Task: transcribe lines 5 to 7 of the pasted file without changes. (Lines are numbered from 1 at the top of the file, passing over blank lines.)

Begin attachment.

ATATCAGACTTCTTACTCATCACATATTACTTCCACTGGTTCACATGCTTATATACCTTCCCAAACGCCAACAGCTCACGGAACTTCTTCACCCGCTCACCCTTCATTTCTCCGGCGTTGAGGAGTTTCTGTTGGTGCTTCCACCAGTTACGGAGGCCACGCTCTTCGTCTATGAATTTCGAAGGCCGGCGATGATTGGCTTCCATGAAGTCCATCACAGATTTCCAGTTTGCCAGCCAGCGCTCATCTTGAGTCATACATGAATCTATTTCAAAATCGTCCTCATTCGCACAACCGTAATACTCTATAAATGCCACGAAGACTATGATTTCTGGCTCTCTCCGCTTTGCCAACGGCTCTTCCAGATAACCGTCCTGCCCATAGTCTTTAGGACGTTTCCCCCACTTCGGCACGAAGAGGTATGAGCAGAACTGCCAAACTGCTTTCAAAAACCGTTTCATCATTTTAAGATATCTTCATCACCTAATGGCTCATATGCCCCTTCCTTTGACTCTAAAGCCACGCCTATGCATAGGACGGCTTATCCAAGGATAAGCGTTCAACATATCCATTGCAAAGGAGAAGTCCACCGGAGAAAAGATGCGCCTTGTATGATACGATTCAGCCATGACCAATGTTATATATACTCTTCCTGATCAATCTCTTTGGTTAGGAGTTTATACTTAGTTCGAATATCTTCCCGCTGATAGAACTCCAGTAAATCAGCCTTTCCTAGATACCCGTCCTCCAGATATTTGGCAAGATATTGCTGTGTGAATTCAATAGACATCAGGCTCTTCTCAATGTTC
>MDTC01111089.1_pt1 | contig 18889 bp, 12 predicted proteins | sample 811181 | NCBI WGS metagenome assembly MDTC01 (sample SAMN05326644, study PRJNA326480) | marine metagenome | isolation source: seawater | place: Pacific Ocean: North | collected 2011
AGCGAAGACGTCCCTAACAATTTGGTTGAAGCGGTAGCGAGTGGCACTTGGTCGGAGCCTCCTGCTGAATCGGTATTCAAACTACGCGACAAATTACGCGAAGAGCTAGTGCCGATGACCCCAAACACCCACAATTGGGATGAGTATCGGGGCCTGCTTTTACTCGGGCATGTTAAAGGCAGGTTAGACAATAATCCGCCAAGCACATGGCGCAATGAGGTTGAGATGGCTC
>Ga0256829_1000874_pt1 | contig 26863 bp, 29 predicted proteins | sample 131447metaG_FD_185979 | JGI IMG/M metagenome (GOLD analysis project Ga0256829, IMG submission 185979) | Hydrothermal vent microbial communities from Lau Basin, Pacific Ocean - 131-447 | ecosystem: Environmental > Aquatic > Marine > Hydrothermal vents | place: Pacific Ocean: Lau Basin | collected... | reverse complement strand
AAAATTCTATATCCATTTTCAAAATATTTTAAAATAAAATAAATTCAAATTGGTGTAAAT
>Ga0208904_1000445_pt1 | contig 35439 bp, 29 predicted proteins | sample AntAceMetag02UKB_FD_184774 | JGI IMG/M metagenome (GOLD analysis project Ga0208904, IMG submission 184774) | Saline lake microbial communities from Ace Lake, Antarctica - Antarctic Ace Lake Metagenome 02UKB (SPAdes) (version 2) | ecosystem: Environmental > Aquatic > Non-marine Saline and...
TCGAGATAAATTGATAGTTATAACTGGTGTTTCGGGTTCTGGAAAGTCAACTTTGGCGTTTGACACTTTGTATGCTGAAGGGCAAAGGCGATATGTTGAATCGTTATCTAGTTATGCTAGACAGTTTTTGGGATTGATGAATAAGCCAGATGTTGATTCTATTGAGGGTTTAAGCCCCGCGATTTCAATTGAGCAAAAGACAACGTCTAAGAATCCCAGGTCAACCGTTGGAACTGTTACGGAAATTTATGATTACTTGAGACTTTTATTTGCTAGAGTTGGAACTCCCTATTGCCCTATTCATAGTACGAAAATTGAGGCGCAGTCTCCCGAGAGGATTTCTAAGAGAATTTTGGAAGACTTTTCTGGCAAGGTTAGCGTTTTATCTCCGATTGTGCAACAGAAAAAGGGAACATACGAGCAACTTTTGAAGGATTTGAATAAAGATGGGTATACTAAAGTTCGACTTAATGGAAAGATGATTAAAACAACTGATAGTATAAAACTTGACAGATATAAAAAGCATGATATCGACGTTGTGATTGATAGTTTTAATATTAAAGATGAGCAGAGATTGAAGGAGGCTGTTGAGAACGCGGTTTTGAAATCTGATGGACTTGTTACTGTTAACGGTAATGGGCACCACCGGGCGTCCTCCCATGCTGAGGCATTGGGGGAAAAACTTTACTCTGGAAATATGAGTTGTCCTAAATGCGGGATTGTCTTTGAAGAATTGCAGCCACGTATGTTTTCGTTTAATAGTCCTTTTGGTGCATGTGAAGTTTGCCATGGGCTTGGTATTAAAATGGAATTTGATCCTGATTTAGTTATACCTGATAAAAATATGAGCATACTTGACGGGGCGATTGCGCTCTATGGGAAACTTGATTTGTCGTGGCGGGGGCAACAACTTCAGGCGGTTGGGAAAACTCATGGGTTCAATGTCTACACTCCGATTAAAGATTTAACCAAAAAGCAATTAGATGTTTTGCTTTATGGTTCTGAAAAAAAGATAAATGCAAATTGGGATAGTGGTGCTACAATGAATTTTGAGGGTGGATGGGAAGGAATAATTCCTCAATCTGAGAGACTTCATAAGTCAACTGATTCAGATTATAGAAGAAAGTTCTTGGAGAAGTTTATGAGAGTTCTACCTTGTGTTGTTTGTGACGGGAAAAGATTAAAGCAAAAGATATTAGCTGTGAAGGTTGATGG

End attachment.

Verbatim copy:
AAAATTCTATATCCATTTTCAAAATATTTTAAAATAAAATAAATTCAAATTGGTGTAAAT
>Ga0208904_1000445_pt1 | contig 35439 bp, 29 predicted proteins | sample AntAceMetag02UKB_FD_184774 | JGI IMG/M metagenome (GOLD analysis project Ga0208904, IMG submission 184774) | Saline lake microbial communities from Ace Lake, Antarctica - Antarctic Ace Lake Metagenome 02UKB (SPAdes) (version 2) | ecosystem: Environmental > Aquatic > Non-marine Saline and...
TCGAGATAAATTGATAGTTATAACTGGTGTTTCGGGTTCTGGAAAGTCAACTTTGGCGTTTGACACTTTGTATGCTGAAGGGCAAAGGCGATATGTTGAATCGTTATCTAGTTATGCTAGACAGTTTTTGGGATTGATGAATAAGCCAGATGTTGATTCTATTGAGGGTTTAAGCCCCGCGATTTCAATTGAGCAAAAGACAACGTCTAAGAATCCCAGGTCAACCGTTGGAACTGTTACGGAAATTTATGATTACTTGAGACTTTTATTTGCTAGAGTTGGAACTCCCTATTGCCCTATTCATAGTACGAAAATTGAGGCGCAGTCTCCCGAGAGGATTTCTAAGAGAATTTTGGAAGACTTTTCTGGCAAGGTTAGCGTTTTATCTCCGATTGTGCAACAGAAAAAGGGAACATACGAGCAACTTTTGAAGGATTTGAATAAAGATGGGTATACTAAAGTTCGACTTAATGGAAAGATGATTAAAACAACTGATAGTATAAAACTTGACAGATATAAAAAGCATGATATCGACGTTGTGATTGATAGTTTTAATATTAAAGATGAGCAGAGATTGAAGGAGGCTGTTGAGAACGCGGTTTTGAAATCTGATGGACTTGTTACTGTTAACGGTAATGGGCACCACCGGGCGTCCTCCCATGCTGAGGCATTGGGGGAAAAACTTTACTCTGGAAATATGAGTTGTCCTAAATGCGGGATTGTCTTTGAAGAATTGCAGCCACGTATGTTTTCGTTTAATAGTCCTTTTGGTGCATGTGAAGTTTGCCATGGGCTTGGTATTAAAATGGAATTTGATCCTGATTTAGTTATACCTGATAAAAATATGAGCATACTTGACGGGGCGATTGCGCTCTATGGGAAACTTGATTTGTCGTGGCGGGGGCAACAACTTCAGGCGGTTGGGAAAACTCATGGGTTCAATGTCTACACTCCGATTAAAGATTTAACCAAAAAGCAATTAGATGTTTTGCTTTATGGTTCTGAAAAAAAGATAAATGCAAATTGGGATAGTGGTGCTACAATGAATTTTGAGGGTGGATGGGAAGGAATAATTCCTCAATCTGAGAGACTTCATAAGTCAACTGATTCAGATTATAGAAGAAAGTTCTTGGAGAAGTTTATGAGAGTTCTACCTTGTGTTGTTTGTGACGGGAAAAGATTAAAGCAAAAGATATTAGCTGTGAAGGTTGATGG